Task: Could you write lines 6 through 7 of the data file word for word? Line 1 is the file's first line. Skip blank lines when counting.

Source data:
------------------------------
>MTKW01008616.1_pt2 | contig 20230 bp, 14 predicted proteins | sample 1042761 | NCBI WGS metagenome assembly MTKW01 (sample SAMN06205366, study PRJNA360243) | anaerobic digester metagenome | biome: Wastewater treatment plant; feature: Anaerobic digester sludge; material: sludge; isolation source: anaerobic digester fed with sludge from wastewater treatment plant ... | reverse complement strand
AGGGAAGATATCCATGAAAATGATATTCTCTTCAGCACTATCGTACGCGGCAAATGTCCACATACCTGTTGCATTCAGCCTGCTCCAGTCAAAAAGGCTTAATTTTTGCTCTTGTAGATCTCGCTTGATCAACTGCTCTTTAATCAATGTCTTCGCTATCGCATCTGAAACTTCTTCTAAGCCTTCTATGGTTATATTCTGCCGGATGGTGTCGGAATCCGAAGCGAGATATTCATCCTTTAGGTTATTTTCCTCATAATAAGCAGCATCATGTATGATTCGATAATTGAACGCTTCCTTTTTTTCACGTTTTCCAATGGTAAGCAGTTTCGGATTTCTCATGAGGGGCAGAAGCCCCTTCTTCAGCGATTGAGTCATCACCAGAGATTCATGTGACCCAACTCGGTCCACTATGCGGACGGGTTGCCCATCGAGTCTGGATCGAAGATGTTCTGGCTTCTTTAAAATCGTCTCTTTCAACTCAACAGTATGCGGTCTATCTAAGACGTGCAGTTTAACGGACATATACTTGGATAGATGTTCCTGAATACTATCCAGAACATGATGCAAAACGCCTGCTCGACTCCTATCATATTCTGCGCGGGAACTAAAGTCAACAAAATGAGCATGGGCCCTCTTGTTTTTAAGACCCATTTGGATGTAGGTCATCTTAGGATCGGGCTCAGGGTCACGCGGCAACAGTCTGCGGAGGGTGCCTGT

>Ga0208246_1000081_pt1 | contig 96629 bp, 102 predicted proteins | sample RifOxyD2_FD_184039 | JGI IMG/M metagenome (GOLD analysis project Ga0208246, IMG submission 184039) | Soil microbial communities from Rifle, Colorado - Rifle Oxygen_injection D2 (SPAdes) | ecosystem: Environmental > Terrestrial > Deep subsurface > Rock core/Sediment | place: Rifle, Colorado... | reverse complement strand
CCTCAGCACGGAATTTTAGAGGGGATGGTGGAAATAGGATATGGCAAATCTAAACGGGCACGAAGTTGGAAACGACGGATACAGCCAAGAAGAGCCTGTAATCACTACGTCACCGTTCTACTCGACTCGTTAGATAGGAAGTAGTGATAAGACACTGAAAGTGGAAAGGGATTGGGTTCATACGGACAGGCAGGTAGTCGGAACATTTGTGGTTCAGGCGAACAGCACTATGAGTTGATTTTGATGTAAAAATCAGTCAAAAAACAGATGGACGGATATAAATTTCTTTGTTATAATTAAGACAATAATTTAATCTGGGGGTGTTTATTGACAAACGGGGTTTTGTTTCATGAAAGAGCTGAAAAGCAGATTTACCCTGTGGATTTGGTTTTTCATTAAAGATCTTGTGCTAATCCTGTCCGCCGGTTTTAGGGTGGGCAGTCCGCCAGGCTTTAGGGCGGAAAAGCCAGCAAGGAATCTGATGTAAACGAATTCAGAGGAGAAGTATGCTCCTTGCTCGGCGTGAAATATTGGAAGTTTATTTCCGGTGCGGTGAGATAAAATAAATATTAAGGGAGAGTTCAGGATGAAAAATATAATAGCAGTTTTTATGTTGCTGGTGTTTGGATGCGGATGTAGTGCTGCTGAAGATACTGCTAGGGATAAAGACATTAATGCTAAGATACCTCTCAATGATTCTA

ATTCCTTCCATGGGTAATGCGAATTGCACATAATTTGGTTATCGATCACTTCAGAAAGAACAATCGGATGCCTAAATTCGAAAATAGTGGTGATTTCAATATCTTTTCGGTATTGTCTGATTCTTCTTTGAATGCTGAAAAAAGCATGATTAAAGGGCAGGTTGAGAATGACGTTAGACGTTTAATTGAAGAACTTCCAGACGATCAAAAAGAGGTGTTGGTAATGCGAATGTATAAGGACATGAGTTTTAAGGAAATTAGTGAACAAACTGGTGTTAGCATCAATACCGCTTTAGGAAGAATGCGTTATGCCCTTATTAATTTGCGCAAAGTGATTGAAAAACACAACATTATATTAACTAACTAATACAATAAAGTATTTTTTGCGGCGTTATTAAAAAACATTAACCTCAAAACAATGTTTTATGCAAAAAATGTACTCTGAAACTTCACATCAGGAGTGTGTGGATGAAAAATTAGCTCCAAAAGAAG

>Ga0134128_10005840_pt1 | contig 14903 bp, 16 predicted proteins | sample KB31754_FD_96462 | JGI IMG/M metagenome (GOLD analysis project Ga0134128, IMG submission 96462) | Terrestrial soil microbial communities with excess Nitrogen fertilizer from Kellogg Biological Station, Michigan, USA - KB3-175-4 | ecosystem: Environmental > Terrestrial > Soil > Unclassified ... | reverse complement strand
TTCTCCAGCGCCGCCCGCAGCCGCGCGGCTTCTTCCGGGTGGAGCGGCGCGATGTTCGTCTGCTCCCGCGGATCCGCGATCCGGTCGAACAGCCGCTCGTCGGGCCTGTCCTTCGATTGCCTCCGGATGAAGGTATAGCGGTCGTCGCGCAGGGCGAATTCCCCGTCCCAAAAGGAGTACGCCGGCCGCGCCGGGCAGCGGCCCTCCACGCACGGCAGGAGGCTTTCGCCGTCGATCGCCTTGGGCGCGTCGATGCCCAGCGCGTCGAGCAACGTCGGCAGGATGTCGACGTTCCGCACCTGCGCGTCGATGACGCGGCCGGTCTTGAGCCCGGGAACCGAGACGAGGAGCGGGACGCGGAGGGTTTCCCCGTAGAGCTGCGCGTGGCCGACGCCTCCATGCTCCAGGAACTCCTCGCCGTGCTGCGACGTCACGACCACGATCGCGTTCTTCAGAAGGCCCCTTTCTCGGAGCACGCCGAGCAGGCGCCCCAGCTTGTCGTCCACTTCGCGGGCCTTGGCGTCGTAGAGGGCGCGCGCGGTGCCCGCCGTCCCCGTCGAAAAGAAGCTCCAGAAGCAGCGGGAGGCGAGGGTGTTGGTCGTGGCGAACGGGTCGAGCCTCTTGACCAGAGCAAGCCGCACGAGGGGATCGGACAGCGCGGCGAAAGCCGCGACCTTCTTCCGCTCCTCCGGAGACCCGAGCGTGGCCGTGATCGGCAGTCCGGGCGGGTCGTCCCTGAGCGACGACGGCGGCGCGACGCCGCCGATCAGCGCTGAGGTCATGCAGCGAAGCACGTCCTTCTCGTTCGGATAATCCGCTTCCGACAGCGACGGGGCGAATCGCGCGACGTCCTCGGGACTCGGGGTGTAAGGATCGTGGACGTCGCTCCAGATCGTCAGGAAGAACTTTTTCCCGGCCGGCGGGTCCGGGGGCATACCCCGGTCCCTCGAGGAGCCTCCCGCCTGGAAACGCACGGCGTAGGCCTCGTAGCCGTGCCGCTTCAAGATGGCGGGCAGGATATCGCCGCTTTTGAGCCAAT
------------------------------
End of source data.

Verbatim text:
>Ga0134128_10005840_pt1 | contig 14903 bp, 16 predicted proteins | sample KB31754_FD_96462 | JGI IMG/M metagenome (GOLD analysis project Ga0134128, IMG submission 96462) | Terrestrial soil microbial communities with excess Nitrogen fertilizer from Kellogg Biological Station, Michigan, USA - KB3-175-4 | ecosystem: Environmental > Terrestrial > Soil > Unclassified ... | reverse complement strand
TTCTCCAGCGCCGCCCGCAGCCGCGCGGCTTCTTCCGGGTGGAGCGGCGCGATGTTCGTCTGCTCCCGCGGATCCGCGATCCGGTCGAACAGCCGCTCGTCGGGCCTGTCCTTCGATTGCCTCCGGATGAAGGTATAGCGGTCGTCGCGCAGGGCGAATTCCCCGTCCCAAAAGGAGTACGCCGGCCGCGCCGGGCAGCGGCCCTCCACGCACGGCAGGAGGCTTTCGCCGTCGATCGCCTTGGGCGCGTCGATGCCCAGCGCGTCGAGCAACGTCGGCAGGATGTCGACGTTCCGCACCTGCGCGTCGATGACGCGGCCGGTCTTGAGCCCGGGAACCGAGACGAGGAGCGGGACGCGGAGGGTTTCCCCGTAGAGCTGCGCGTGGCCGACGCCTCCATGCTCCAGGAACTCCTCGCCGTGCTGCGACGTCACGACCACGATCGCGTTCTTCAGAAGGCCCCTTTCTCGGAGCACGCCGAGCAGGCGCCCCAGCTTGTCGTCCACTTCGCGGGCCTTGGCGTCGTAGAGGGCGCGCGCGGTGCCCGCCGTCCCCGTCGAAAAGAAGCTCCAGAAGCAGCGGGAGGCGAGGGTGTTGGTCGTGGCGAACGGGTCGAGCCTCTTGACCAGAGCAAGCCGCACGAGGGGATCGGACAGCGCGGCGAAAGCCGCGACCTTCTTCCGCTCCTCCGGAGACCCGAGCGTGGCCGTGATCGGCAGTCCGGGCGGGTCGTCCCTGAGCGACGACGGCGGCGCGACGCCGCCGATCAGCGCTGAGGTCATGCAGCGAAGCACGTCCTTCTCGTTCGGATAATCCGCTTCCGACAGCGACGGGGCGAATCGCGCGACGTCCTCGGGACTCGGGGTGTAAGGATCGTGGACGTCGCTCCAGATCGTCAGGAAGAACTTTTTCCCGGCCGGCGGGTCCGGGGGCATACCCCGGTCCCTCGAGGAGCCTCCCGCCTGGAAACGCACGGCGTAGGCCTCGTAGCCGTGCCGCTTCAAGATGGCGGGCAGGATATCGCCGCTTTTGAGCCAAT